Our research is focused on understanding ecological dynamics in time and space, at different levels of biological organization, from individuals to communities, and across gradients of human altered environments. Our ultimate goal is to predict the future viability of wildlife populations and species faced with accelerating environmental change in the anthropocene and to improve landscape scale planning for conservation.
More specifically, we investigate how the fitness consequences of processes acting at the individual level, such as social behaviour or movements, competition, predator-prey or host-pathogen interactions shape population and community dynamics. Importantly, we also study the potential evolutionary consequences of such dynamics.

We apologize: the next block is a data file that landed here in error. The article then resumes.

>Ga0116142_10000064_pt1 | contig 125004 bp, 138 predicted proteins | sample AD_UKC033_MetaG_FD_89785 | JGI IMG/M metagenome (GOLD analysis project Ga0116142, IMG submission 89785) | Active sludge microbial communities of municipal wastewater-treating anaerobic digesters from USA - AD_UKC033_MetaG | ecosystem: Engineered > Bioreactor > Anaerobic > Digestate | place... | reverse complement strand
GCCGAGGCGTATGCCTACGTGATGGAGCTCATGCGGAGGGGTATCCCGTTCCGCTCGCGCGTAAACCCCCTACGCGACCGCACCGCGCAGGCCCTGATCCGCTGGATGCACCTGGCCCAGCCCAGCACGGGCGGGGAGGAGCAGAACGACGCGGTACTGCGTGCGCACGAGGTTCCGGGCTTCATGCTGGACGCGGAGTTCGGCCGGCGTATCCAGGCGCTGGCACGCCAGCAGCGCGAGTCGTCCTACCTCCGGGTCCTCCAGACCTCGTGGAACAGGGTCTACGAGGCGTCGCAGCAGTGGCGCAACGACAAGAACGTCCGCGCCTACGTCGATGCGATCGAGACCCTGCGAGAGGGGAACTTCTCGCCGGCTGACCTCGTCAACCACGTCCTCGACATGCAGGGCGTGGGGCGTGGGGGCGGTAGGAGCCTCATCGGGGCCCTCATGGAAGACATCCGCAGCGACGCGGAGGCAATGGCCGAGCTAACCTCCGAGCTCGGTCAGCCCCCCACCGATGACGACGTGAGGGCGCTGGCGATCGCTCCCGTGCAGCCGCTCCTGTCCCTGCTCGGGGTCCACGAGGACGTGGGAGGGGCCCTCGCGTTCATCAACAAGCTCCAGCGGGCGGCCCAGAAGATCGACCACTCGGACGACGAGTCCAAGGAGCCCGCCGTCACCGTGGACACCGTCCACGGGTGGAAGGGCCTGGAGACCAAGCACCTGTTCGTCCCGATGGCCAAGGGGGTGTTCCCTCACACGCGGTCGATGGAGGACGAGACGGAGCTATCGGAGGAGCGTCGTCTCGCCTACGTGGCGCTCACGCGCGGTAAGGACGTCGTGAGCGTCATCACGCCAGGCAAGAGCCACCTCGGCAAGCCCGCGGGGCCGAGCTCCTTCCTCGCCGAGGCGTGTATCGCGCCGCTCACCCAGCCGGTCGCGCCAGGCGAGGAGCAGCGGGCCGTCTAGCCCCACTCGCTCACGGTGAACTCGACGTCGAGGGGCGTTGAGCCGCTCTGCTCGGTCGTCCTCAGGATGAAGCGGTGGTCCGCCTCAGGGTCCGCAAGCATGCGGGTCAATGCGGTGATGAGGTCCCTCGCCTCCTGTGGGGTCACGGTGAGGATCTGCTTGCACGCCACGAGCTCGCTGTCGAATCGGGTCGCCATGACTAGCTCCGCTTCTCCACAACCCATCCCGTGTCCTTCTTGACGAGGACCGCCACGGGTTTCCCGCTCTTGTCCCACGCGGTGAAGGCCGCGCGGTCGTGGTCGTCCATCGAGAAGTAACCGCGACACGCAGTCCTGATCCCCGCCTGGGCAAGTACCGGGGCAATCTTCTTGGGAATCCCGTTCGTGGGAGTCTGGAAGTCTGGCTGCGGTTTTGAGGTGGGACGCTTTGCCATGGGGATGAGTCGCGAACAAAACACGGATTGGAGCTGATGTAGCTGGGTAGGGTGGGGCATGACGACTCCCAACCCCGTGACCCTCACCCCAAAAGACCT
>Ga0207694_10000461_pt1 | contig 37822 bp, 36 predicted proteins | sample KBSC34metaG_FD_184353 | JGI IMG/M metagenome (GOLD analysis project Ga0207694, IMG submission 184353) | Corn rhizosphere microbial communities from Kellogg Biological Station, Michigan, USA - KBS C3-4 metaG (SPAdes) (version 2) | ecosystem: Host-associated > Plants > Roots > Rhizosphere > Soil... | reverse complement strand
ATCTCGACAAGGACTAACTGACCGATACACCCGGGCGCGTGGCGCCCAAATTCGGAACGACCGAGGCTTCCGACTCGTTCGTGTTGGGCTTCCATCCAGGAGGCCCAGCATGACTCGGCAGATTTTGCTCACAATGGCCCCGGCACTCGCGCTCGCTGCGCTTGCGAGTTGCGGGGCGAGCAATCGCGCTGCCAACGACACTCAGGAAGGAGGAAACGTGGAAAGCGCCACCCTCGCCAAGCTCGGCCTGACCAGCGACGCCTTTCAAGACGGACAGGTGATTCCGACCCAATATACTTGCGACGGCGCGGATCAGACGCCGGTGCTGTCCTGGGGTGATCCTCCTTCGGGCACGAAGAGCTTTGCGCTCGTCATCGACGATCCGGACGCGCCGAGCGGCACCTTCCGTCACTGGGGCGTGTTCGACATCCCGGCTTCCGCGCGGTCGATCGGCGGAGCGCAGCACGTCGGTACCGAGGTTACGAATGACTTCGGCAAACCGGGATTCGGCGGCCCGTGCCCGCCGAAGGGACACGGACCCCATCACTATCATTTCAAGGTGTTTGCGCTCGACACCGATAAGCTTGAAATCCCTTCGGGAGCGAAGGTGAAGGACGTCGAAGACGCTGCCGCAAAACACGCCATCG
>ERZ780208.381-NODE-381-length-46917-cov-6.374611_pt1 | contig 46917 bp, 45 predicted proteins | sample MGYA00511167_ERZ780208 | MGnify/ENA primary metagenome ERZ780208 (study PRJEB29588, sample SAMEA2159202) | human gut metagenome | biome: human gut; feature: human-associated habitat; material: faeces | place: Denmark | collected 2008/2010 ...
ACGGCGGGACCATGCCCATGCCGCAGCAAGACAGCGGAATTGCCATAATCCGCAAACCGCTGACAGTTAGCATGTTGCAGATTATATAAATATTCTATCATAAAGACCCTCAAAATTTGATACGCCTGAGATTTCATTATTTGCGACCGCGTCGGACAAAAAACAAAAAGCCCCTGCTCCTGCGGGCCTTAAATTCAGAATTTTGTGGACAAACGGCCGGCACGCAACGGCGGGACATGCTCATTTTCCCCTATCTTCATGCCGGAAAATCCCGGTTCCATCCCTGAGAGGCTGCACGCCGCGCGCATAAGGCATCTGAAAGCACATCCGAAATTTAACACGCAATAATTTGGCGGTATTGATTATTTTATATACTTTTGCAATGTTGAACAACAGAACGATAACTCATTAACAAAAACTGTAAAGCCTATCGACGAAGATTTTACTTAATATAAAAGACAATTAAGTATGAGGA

Our expertise and collaborations contribute to the Thematic Research Group Concepts and Computation in Ecology and Evolution C2E2, as well as the Departments of Evolutionary Ecology, Evolutionary Genetics, Wildlife Diseases and Reproduction Biology. By developing and using a wide range of modern field techniques, lab analytical methods and especially dynamic and simulation modelling, we aim to advance theory and concepts in ecology and evolution, and to promote the development of computational and analytical toolkits.
Further details on our group you will find here.